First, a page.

Tuesday, 6 October 2015

Sandwell Valley - October 2015

On Sunday I was back at RSPB Sandwell Valley for my monthly volunteering stint. Although the forecast had been for sunny spells, the day ended up being one of blazing sunshine and cloud-free skies and I felt a bit overdressed in my woolly jumper (I am ready for winter!). The calm conditions meant that there wasn't much out of the ordinary around but we had an enjoyable day nonetheless. 

Alf and I started the day with our usual walk around the reserve. We began by heading up to the horse paddock as I thought I'd spotted a Fox sunbathing there (as they often do) from the car on the way in. When we got to the paddock there were no signs of life, so we turned around to walk down to the river, only to see a bushy russet tail whisk away into the undergrowth on the other side of the road! The sneaky fox had probably been watching us the whole time! So I was unsuccessful in my attempts to get a Fox photo, but here are a few other photos of the reserve looking splendid in the early autumn sun.

The woodland around the path leading down to Kingfisher Corner.
Not 100% sure but I think this is Prickly Sow-thistle (Sonchus asper).
A very shiny iridescent beetle on some Nettles. My identification efforts only got me as far as some kind of leaf beetle, can anyone else identify it more conclusively?
Forge Mill Lake.
The new nature-themed screen looking over the marsh.
We saw a pair of what we were 90% sure were Ravens flying down the railway line near the bridge - they zoomed past us so we only caught a glimpse, but their apparent large size, longish-looking tails and the whoosh of air against their powerful wings gave us definite Raven vibes. Along the River Tame we saw Grey Wagtail and Meadow Pipit, some nice views of Snipe on the far side of the islands, several Buzzards up and enjoying the clear skies, and there was lots of Jay action, unsurprising for the time of year. We saw a fair few busily ferrying acorns around, causing us to ponder the mutualistic relationship between Jays and Oaks, and also between other species of jay and tree. I then started thinking about jays generally and how awesome they are - I have only seen three jay species (Eurasian, Siberian and Blue); how amazing would it be to see every jay species in the world!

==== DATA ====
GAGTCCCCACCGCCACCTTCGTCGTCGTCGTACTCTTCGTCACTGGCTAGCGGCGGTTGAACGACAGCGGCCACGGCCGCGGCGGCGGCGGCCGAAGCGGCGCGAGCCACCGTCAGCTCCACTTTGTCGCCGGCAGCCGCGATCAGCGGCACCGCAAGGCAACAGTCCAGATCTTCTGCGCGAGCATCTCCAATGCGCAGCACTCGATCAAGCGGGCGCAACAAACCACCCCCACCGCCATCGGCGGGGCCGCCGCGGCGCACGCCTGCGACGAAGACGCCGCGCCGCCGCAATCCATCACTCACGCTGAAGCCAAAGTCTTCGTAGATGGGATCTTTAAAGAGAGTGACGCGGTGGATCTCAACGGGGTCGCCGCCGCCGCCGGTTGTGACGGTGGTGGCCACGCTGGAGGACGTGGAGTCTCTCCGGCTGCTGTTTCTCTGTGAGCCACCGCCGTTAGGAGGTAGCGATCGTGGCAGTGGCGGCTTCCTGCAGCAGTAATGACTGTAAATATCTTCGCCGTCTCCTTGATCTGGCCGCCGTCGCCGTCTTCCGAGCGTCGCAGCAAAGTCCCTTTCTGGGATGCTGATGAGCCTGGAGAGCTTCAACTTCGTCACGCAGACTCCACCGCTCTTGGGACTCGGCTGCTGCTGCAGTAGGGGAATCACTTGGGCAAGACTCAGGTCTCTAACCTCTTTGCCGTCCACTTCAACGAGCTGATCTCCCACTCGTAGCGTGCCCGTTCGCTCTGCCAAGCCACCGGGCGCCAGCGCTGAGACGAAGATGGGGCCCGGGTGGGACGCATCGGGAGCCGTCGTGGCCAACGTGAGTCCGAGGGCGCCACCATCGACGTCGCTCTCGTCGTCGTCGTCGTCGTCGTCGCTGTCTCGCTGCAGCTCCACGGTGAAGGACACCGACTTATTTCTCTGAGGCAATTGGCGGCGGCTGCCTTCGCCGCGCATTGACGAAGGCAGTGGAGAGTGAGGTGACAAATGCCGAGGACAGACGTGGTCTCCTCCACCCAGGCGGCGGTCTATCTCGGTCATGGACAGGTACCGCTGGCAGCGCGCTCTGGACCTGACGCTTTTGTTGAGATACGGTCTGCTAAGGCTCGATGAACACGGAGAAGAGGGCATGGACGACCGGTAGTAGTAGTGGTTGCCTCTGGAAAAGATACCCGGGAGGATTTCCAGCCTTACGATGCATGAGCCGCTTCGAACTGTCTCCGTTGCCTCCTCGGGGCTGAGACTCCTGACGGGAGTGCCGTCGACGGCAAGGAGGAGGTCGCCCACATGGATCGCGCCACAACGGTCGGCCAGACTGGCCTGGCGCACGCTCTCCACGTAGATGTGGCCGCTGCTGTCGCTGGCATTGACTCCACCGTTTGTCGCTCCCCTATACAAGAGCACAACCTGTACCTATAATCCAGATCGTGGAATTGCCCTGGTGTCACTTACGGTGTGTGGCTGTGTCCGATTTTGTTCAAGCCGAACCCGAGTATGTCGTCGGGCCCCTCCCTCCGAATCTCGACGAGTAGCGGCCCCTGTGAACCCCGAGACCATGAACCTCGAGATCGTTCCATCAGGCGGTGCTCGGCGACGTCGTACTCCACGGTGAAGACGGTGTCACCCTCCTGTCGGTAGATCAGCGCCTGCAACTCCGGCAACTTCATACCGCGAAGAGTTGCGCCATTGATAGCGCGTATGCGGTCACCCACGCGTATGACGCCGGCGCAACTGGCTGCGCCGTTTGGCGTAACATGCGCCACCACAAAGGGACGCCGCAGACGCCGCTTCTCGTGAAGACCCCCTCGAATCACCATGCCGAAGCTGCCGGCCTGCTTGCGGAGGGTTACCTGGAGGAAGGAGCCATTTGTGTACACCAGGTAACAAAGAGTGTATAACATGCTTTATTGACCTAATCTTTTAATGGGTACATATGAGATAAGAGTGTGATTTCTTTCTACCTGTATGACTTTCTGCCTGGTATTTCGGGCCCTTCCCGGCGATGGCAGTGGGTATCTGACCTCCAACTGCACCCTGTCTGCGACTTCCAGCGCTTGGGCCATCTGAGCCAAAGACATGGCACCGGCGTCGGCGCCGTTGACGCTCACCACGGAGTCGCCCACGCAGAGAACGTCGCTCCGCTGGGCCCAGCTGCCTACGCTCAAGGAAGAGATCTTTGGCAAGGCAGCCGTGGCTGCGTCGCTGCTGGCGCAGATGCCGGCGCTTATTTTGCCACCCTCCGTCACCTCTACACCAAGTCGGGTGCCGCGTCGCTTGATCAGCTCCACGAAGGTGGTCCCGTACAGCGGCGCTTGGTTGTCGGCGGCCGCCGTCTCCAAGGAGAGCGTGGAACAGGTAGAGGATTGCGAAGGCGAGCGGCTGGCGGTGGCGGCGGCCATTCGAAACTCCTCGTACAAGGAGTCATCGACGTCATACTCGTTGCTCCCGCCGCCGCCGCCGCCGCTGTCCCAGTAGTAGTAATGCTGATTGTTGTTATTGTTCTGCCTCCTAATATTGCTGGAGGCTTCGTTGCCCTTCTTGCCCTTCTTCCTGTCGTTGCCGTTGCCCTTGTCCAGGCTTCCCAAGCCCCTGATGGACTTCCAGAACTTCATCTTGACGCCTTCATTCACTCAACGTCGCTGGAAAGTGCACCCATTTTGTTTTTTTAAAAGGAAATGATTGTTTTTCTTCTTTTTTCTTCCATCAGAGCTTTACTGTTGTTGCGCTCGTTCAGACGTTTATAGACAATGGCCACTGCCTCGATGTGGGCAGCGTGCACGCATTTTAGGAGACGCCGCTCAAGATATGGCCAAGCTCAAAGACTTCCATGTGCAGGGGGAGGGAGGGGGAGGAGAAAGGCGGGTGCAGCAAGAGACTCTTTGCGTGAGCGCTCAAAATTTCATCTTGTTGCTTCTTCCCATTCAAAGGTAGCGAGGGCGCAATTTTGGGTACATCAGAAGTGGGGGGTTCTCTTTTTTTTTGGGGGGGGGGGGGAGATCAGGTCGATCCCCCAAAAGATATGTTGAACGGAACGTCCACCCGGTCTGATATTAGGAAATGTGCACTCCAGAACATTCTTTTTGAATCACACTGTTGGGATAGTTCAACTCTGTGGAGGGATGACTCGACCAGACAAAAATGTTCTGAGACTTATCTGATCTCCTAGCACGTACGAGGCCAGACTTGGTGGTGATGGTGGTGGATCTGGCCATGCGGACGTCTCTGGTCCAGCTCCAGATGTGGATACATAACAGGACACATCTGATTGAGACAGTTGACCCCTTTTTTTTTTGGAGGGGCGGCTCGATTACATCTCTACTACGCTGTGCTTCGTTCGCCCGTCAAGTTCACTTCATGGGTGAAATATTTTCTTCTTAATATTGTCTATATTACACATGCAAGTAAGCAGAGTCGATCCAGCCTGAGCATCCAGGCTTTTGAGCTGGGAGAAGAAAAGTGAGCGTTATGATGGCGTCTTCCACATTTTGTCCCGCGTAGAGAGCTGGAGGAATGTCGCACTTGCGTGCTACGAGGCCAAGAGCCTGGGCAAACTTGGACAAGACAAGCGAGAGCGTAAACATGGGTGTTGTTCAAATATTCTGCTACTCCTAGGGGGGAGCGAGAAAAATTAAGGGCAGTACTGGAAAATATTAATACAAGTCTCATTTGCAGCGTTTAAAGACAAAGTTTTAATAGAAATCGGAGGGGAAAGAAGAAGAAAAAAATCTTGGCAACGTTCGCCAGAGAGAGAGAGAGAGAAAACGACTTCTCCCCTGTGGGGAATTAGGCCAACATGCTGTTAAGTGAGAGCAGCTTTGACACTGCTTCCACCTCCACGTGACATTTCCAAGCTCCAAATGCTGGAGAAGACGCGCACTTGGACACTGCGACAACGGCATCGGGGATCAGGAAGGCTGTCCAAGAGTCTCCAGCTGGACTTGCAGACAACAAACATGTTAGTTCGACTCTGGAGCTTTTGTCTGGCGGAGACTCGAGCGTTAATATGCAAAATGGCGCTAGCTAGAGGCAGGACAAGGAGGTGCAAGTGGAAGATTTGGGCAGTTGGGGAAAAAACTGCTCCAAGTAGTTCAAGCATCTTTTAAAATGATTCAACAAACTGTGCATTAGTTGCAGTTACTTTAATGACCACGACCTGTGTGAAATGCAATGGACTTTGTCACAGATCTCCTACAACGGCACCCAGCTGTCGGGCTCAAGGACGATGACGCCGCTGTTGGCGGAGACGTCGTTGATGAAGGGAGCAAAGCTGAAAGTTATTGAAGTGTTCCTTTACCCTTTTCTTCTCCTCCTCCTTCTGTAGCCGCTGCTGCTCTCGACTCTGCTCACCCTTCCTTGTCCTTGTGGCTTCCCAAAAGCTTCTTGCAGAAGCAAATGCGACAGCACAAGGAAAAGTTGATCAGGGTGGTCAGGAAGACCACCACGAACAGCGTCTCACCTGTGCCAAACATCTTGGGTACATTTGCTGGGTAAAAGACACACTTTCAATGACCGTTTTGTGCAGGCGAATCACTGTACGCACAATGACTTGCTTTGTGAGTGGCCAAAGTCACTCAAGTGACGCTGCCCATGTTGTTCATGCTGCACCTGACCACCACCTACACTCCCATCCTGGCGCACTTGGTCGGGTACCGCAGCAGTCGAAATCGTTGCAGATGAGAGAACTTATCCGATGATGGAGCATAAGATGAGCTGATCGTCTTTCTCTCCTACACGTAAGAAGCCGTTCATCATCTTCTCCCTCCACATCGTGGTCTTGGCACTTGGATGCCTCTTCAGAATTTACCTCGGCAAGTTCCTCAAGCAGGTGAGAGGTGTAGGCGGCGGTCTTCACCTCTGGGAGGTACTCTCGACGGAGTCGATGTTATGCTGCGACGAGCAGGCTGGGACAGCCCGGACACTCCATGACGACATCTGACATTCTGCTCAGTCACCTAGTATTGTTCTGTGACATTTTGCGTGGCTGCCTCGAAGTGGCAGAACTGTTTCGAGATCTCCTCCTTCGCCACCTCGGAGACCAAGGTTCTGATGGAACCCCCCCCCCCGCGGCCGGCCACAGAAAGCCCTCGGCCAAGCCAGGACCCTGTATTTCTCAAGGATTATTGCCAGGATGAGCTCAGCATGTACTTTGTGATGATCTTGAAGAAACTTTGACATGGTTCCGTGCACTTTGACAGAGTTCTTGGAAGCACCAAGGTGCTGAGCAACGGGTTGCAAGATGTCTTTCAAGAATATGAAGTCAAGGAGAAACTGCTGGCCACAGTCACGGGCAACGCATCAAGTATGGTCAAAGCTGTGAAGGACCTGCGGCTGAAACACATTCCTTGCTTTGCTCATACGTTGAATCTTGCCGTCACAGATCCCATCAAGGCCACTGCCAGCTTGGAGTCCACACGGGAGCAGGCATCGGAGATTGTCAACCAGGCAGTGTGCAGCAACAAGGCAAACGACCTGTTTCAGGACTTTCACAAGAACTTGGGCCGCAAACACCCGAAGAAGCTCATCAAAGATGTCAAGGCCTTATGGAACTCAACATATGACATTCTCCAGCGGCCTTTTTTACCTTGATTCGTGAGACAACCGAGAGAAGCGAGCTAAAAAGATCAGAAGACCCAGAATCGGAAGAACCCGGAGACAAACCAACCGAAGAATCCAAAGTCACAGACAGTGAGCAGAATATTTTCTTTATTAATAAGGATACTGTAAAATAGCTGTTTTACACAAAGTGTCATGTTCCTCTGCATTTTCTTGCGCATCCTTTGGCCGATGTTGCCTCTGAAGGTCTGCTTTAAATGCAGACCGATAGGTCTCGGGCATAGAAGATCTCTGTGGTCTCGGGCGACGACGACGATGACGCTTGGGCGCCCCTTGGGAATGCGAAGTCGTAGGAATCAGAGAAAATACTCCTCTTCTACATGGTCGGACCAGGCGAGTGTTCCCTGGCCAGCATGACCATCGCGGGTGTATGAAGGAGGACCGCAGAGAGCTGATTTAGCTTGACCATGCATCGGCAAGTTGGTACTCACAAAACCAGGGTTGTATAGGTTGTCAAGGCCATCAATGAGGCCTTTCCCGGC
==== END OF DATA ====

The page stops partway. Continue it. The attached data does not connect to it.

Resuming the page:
From the hide Teal had increased in number since my last visit and there seemed to be plenty of Gadwalls quacking around, but only a few Shovelers and one Pochard. The Kingfishers were putting on a good display once again, they seem to have become used to using the numbered posts around the Lake edge as perches. We also heard the squeal of a Water Rail which remained typically hidden in the reeds, and the Lapwings were very jumpy indeed, all taking flight at the slightest provocation. Our best sighting of the day was a  Mediterranean Gull roosting with the Black-headed Gulls; it was preening its snowy plumage with one hefty bill! I enjoyed playing with my new camera once again; here are some of the results:

A Coot enjoying Alf's apple core.

A Coot reflecting.
Due most likely to the pleasant weather, the hide was very busy so I sadly didn't have much time for drawing. Here's what I produced; I think it's probably my best attempt yet at a Snipe (previous efforts have been pretty terrible!):

Snipe and aborted Gadwall sketches.
Finally, back in the centre, I picked up a copy of the new RSPB Sandwell Valley Flora produced by SandNats. Looking forward to getting stuck into this!

Essential reading for Sandwell Valley fans.

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